For much of Donald Trump’s presidency, scholars and journalists have invested considerable time trying to understand white evangelical Protestants’ unwavering support for the president. However, there is another highly religious, Republican-leaning group that Trump has struggled to win over: Americans who belong to the Church of Jesus Christ of Latter-day Saints (LDS), a group more generally referred to as Mormons.(1) In the Trump era, while white evangelical Protestants continue to back the president, Mormons are forging a more independent political path.
Using data from Democracy Fund + UCLA Nationscape — a survey interviewing more than 6,000 Americans each week — I examine the views Mormons have toward American political parties, their feelings about the place of Christianity in society, and how they plan to vote in 2020. Though Mormons are typically too small of a group to analyze using traditional national surveys, the size of the Nationscape survey allows us to analyze small but vital subgroups in the American electorate. Combining data collected between July 18, 2019 and November 13, 2019, this analysis is based on more than 1,300 interviews of Mormon Americans.
Several findings stand out. First, despite their similar levels of identification with the Republican Party, Mormons are less likely than white evangelical Protestants to have a positive opinion of Republicans and a negative view of Democrats. Second, Mormons are less likely to hold views that have been a key part of Trump’s appeal to conservative Christians — namely, narratives that highlight the dual threats of religious decline and immigration-fueled demographic changes. Finally, while white evangelical Protestants and Mormons have had nearly identical presidential voting patterns since 2004, their voting patterns diverged sharply in 2016. Heading into 2020, Mormons are not the stalwart Republican supporters they have been in previous election cycles.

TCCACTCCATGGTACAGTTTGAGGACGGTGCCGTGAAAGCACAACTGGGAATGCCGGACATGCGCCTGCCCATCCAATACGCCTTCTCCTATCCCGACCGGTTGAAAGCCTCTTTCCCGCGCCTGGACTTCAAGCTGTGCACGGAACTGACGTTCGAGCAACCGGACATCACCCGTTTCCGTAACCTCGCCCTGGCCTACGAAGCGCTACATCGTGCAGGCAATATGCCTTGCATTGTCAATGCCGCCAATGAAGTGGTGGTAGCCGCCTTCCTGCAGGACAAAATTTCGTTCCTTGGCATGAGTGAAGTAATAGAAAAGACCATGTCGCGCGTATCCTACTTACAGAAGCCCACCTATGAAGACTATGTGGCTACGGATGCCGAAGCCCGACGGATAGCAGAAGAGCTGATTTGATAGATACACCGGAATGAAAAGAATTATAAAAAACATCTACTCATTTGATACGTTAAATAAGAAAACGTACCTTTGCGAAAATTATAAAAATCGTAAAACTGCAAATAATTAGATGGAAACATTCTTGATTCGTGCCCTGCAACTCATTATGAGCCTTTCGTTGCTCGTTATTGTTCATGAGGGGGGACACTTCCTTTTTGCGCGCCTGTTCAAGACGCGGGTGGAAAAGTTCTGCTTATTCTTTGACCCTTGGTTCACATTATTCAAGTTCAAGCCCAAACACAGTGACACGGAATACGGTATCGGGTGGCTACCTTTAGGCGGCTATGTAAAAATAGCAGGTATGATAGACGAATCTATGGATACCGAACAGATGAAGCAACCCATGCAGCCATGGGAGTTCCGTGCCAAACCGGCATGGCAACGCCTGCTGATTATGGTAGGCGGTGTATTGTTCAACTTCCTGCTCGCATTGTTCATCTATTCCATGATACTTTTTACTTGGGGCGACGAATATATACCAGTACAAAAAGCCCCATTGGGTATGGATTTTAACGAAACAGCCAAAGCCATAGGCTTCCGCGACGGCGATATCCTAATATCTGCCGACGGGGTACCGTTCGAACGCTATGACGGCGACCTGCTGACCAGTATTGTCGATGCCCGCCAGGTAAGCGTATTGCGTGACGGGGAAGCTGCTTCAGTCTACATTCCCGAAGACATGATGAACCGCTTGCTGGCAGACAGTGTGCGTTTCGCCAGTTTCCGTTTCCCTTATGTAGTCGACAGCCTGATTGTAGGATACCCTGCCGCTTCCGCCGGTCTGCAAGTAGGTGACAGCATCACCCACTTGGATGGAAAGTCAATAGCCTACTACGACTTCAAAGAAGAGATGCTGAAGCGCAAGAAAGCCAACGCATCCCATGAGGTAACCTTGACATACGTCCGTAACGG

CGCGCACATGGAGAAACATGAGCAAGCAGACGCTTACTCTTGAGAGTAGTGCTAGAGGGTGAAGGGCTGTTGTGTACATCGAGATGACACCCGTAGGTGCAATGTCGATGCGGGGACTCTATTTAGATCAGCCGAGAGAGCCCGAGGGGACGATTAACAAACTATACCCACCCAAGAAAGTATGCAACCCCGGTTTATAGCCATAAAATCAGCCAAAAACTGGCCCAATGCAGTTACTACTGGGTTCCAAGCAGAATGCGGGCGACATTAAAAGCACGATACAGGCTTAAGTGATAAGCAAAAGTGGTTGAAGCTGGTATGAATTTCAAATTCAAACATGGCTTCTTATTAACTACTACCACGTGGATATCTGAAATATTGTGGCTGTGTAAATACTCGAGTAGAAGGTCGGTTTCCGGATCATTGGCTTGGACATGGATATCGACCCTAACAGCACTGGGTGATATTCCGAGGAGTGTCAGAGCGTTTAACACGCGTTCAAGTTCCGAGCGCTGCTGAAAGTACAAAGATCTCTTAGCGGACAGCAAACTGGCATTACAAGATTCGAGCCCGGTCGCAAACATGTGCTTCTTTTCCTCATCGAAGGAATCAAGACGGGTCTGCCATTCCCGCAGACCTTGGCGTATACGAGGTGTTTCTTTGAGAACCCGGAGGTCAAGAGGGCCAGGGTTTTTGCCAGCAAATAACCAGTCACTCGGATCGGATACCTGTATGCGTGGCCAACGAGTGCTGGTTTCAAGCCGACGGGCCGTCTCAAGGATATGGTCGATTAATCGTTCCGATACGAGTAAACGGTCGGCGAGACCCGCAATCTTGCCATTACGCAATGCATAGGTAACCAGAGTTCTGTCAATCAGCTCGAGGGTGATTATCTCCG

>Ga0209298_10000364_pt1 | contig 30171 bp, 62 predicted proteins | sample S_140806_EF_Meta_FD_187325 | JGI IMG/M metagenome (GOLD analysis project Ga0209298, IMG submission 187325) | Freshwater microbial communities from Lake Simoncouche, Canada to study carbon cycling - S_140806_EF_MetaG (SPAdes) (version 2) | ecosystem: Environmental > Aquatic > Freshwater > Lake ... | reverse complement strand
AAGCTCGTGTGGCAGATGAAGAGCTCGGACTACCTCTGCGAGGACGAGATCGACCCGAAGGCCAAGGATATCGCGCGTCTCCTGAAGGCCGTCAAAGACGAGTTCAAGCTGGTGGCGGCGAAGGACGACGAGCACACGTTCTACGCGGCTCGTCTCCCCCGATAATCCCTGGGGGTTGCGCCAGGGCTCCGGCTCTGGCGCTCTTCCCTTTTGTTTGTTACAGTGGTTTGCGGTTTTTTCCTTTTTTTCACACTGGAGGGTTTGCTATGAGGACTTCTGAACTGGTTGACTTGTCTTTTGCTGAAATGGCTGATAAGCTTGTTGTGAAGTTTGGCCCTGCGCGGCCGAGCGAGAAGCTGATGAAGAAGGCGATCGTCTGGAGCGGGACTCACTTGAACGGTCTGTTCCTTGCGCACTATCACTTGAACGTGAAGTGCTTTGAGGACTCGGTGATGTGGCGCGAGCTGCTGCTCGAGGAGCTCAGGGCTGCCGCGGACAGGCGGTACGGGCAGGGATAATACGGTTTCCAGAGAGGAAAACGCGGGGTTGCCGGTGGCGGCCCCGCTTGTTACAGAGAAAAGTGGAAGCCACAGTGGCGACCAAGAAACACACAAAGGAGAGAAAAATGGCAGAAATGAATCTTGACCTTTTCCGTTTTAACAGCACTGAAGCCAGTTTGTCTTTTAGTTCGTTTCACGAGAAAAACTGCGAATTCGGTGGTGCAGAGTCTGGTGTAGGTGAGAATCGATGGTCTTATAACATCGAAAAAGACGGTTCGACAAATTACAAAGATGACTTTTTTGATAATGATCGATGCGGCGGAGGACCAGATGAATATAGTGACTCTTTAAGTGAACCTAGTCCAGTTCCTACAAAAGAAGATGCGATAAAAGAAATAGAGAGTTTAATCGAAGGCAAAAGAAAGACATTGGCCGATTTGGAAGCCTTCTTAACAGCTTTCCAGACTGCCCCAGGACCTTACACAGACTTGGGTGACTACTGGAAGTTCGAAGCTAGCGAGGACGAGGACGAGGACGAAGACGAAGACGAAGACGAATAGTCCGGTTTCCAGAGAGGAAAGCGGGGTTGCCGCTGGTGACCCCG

(1) Because this blog post includes a large number of references to members of the Church of Jesus Christ Latter-day Saints but also compares them to different religious groups, I use “Mormons” as shorthand for the sake of clarity and consistency. According to the Associated Press (AP) Stylebook, the term “Mormon is based on the church’s sacred Book of Mormon and remains in common use by members of the faith.”
Americans who belong to the Church of Jesus Christ of Latter-day Saints are part of one of the most Republican-leaning denominations in the United States. According to Nationscape data, about two-thirds (65 percent) of Mormons identify as Republican or lean toward the Republican Party. This is similar to the Republican partisan identification of white evangelical Protestants (71 percent).
Despite the comparable levels of Republican affiliation overall, Mormons are less likely to report a favorable view of the GOP than are white evangelical Protestants. Only about half (54 percent) of Mormons say they have a somewhat or very favorable impression of Republicans. By contrast, more than two-thirds (67 percent) of white evangelical Protestants say they have a favorable opinion of Republicans.
Mormons also express less disaffection toward Democrats than white evangelical Protestants do. About half (53 percent) of Mormons report having an unfavorable view of “Democrats,” while nearly two-thirds (64 percent) of white evangelical Protestants say the same. There is also a sizable intensity gap; Mormons are less likely to say they have a very unfavorable view of Democrats than white evangelical Protestants (28 percent vs. 40 percent).
Trump’s appeals to conservative Christian voters consistently rely on invoking religious decline. At the 2019 Values Voter Summit, an annual political conference of conservative Christian activists hosted by the Family Research Council, Trump argued that liberals were “waging war” on Christians and “trying to hound you from the workplace, expel you from the public square and weaken the American family and indoctrinate our children.”
However, the perception that Christians are losing cultural and political influence is less widely accepted among Mormons than it is among white evangelical Protestants. Fewer Mormons than white evangelical Protestants believe there is a great deal or a lot of discrimination against Christians (32 percent vs. 50 percent). While 35 percent of Mormons say there is little discrimination or none at all, just 23 percent of white evangelical Protestants share that sentiment.